There are, of course, challenges. In a recent internal survey of the company’s 450 employees on working from home, Mukherjee says “about 40ish percent people said they miss not having that casual banter with their colleagues."

She has also been sensitive to mental health concerns among her team members. “People have come to me, maybe half a dozen times in the last four months, saying ‘I want to have a rant’. I think enabling rants is critical. I don’t want to be the sounding board of everybody’s rant. I can’t … right? But everybody needs to find their own comfort," she says.

Covid-19 tailwinds have led to a demanding, and rewarding, marketplace. Mukherjee shows me her phone with the app’s ranking on Google Playstore. “We are ranked No.3 in shopping after Amazon and Flipkart; No.26 all India across all categories, 50% higher than what we were pre-covid," she says.

On iOS, Limeroad was No.20 in shopping apps at the time of writing the article. Despite the fact that about 20% of sellers have had to close stores due to covid-19, Mukherjee says the company is seeing growth in a variety of essential categories, including emerging categories such as beauty products, men’s briefs and women’s lingerie as well as conventional essential categories like women’s apparel.

The fighter gene

So what is it about Mukherjee’s leadership traits that enable her to thrive in a pandemic? A combination of nature and nurture it seems.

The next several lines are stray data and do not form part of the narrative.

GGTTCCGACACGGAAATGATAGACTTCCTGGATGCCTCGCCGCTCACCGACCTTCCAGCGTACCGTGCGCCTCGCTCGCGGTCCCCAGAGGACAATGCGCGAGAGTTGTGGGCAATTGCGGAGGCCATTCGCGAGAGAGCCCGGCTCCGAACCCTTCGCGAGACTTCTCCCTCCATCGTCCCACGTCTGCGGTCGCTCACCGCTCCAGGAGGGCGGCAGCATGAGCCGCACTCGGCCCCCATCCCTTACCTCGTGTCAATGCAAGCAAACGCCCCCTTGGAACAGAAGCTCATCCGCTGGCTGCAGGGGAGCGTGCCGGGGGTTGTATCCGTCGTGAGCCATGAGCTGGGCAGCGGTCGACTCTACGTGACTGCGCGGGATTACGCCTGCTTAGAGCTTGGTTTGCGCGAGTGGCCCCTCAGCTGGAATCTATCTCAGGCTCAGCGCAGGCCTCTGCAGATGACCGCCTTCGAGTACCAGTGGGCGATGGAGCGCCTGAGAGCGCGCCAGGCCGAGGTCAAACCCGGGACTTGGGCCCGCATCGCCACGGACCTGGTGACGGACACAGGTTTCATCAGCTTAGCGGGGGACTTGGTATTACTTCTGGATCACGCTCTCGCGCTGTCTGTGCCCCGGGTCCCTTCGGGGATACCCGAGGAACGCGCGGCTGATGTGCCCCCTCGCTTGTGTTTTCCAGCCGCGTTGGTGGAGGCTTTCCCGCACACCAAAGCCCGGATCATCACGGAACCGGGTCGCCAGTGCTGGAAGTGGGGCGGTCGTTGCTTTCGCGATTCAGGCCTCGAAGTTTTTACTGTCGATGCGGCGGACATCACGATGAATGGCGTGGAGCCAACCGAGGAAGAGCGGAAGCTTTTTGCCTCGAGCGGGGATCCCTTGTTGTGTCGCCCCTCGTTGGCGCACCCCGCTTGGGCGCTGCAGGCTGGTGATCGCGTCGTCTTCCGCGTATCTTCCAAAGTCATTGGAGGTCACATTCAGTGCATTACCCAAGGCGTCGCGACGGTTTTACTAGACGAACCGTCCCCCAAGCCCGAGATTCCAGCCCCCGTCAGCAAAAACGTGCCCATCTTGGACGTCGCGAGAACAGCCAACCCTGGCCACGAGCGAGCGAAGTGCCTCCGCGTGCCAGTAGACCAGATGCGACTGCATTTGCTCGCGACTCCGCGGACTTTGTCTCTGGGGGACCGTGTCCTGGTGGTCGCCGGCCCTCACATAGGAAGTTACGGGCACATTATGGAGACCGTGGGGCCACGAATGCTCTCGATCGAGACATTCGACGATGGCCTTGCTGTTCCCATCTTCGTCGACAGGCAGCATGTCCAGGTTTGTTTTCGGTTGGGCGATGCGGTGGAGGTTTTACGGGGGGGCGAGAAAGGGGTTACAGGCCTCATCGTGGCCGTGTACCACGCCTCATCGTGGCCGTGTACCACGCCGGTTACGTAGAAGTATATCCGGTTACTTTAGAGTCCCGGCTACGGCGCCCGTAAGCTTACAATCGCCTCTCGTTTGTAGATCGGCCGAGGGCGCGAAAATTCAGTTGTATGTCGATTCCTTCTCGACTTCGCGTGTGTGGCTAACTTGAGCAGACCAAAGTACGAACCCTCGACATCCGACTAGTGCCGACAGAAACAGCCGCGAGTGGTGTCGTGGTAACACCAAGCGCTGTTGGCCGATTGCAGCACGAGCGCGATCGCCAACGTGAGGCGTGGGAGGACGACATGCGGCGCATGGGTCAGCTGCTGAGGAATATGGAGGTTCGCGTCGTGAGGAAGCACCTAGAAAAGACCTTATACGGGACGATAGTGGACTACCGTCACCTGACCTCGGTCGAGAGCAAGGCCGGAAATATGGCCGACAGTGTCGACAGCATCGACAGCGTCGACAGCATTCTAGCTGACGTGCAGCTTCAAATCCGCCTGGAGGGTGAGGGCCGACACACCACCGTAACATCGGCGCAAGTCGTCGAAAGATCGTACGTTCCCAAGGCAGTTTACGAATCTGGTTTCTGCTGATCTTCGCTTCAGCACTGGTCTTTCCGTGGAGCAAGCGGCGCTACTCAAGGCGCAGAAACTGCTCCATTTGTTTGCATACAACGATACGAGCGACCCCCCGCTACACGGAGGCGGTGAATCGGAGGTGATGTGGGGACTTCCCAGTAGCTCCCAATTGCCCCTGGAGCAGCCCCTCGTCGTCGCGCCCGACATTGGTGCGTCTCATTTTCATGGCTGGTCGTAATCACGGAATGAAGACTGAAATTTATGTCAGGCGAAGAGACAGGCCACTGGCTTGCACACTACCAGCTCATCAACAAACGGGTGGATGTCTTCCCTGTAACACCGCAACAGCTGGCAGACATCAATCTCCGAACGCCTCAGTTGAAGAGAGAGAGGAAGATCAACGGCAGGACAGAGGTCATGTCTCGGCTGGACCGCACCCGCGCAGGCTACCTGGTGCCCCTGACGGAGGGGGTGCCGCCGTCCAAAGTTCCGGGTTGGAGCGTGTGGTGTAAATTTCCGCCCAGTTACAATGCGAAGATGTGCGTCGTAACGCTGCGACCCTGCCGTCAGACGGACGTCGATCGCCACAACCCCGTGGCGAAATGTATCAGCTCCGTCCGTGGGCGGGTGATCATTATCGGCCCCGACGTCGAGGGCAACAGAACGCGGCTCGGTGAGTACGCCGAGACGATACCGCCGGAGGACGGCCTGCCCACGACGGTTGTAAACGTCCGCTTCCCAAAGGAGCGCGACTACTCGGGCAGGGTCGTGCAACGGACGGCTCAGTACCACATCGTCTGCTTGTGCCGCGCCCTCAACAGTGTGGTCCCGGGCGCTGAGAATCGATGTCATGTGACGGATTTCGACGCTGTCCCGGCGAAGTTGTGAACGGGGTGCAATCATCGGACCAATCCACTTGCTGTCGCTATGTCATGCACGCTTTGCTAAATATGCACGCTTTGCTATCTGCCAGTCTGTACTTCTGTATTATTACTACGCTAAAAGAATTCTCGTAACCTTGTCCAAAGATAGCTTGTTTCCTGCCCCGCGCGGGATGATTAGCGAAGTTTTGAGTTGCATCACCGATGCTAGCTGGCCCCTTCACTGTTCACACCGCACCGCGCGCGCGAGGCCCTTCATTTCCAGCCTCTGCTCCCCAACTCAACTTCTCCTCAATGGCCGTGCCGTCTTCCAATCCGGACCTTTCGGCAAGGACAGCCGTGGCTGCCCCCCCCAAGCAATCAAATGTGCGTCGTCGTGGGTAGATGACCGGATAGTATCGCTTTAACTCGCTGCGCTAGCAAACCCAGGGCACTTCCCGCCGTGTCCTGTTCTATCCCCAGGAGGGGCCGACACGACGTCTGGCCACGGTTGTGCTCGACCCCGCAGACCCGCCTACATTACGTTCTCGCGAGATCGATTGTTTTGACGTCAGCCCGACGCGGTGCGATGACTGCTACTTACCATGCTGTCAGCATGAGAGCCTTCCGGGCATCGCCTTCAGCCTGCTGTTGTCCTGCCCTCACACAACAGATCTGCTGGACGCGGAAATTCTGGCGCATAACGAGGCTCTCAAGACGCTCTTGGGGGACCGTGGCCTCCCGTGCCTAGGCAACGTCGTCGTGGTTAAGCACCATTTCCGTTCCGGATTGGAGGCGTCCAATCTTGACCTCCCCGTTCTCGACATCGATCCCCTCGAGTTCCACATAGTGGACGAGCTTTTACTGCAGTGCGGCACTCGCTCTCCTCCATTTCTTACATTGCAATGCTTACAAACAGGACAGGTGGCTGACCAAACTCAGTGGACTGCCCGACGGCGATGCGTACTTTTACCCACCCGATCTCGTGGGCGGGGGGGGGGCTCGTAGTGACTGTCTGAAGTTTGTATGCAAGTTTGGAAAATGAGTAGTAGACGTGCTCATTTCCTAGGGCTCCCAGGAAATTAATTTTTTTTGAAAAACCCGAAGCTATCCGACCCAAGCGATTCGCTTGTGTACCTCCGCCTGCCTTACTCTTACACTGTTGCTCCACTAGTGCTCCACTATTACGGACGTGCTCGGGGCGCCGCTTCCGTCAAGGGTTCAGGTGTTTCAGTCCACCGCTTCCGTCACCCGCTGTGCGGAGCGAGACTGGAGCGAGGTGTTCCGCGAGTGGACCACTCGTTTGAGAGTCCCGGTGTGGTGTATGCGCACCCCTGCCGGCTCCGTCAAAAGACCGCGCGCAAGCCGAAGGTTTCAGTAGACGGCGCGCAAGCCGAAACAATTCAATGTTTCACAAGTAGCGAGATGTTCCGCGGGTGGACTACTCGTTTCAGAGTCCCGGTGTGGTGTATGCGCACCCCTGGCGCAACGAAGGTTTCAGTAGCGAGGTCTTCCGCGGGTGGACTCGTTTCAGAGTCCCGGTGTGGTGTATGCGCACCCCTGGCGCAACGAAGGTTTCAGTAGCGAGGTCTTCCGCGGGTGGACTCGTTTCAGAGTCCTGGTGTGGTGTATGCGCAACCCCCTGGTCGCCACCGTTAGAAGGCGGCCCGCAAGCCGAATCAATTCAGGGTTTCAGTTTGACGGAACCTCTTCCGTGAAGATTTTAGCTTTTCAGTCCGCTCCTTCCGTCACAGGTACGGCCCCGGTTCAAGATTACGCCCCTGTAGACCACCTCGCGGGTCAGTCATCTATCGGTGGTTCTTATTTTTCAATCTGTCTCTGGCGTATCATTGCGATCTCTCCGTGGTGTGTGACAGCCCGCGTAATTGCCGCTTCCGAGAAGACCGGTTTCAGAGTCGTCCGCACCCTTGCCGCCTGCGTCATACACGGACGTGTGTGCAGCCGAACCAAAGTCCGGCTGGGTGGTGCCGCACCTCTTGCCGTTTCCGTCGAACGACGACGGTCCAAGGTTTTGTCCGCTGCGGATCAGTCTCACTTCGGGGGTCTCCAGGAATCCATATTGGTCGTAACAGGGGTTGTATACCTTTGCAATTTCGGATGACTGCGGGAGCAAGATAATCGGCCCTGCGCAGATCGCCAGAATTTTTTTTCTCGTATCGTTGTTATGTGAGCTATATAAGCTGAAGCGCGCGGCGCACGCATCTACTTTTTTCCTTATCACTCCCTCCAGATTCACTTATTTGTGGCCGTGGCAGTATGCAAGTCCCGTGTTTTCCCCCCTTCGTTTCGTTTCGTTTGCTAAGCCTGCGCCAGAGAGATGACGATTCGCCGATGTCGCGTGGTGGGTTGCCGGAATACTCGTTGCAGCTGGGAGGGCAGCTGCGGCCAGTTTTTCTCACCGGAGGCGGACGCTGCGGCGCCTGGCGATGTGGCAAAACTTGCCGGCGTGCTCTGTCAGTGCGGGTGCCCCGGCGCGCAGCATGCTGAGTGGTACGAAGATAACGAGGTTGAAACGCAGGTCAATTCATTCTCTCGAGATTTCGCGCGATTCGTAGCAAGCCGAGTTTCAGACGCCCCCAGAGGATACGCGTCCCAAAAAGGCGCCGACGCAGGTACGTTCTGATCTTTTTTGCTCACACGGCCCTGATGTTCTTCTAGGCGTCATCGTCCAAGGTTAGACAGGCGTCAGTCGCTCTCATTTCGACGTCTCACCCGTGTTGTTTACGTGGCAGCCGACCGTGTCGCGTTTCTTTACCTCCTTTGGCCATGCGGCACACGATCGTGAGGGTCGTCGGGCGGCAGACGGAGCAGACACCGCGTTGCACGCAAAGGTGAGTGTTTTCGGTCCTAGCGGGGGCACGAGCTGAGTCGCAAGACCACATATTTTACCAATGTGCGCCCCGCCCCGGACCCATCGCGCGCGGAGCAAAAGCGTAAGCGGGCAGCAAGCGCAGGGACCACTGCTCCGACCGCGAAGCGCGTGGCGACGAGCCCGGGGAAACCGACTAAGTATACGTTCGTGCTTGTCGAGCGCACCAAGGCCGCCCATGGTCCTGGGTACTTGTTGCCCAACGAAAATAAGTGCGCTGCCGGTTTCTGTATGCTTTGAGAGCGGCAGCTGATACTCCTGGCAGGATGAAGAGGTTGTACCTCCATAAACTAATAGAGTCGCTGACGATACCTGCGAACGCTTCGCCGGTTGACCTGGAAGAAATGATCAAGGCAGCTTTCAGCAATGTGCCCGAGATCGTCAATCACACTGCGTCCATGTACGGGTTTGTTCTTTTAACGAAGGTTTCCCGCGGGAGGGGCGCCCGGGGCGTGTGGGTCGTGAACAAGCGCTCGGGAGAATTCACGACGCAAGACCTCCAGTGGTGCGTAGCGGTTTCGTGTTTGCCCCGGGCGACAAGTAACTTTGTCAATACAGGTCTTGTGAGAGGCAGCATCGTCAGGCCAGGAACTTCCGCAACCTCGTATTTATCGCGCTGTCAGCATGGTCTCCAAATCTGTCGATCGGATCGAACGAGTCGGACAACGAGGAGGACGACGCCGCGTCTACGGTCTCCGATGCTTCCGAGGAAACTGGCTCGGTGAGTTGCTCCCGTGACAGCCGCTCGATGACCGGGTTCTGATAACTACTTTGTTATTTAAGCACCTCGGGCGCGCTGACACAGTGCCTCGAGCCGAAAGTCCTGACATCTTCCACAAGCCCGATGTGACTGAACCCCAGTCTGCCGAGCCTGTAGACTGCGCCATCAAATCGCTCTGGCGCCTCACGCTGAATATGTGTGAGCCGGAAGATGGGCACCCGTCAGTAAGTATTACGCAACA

First, her nature. “I have fundamentally a fighter gene. They have a distorted view of reality, and they fight hard to go build it. I think anybody who wants to build a business needs to figure if they have the will to fight, to survive, and to grow. I don’t think it’s easy building business anywhere in the world, least of all in India."

She adopts an interesting metaphor for what this means when it comes to her team. “I am ultimately the pit crew for my people. In race teams you have the racer. And then you have a pit crew that sits at the back and the pit crew has a coach, and it has an engine oil, air, you know all of that. So I’m part of the pit crew for every one of my team members. Every one of my team members is in a racing car, they are the performers. My job is to make sure it they perform to their fullest," she says.

This brings me to me last point, nurture, or training. Mukherjee worked extensively with a range of companies, mainly in the UK, from banking to technology, before starting her own business. Her training and experience helped her hugely, she says.

“Once you get past a particular product market fit, you start to think about scaling. It’s about people and processes, it’s beyond hiring. How do you create that environment of trust where failure is okay? Where people are pushing themselves to do better every day, where conflicts are tabled, where the probability of high-quality decision making is getting larger every day, while still maintaining high degree of ownership and freedom at an individual level. It helps to have the feeling that I’ve seen this before."

Like several other startups featured in this series, Limeroad is far from the biggest in its sector. But its founder’s willingness to look at the pandemic as an opportunity explains why she has earned the right to occupy the best seat in the house.

Aparna Piramal Raje meets heads of organizations every month to investigate the connections between their workspace design and working styles.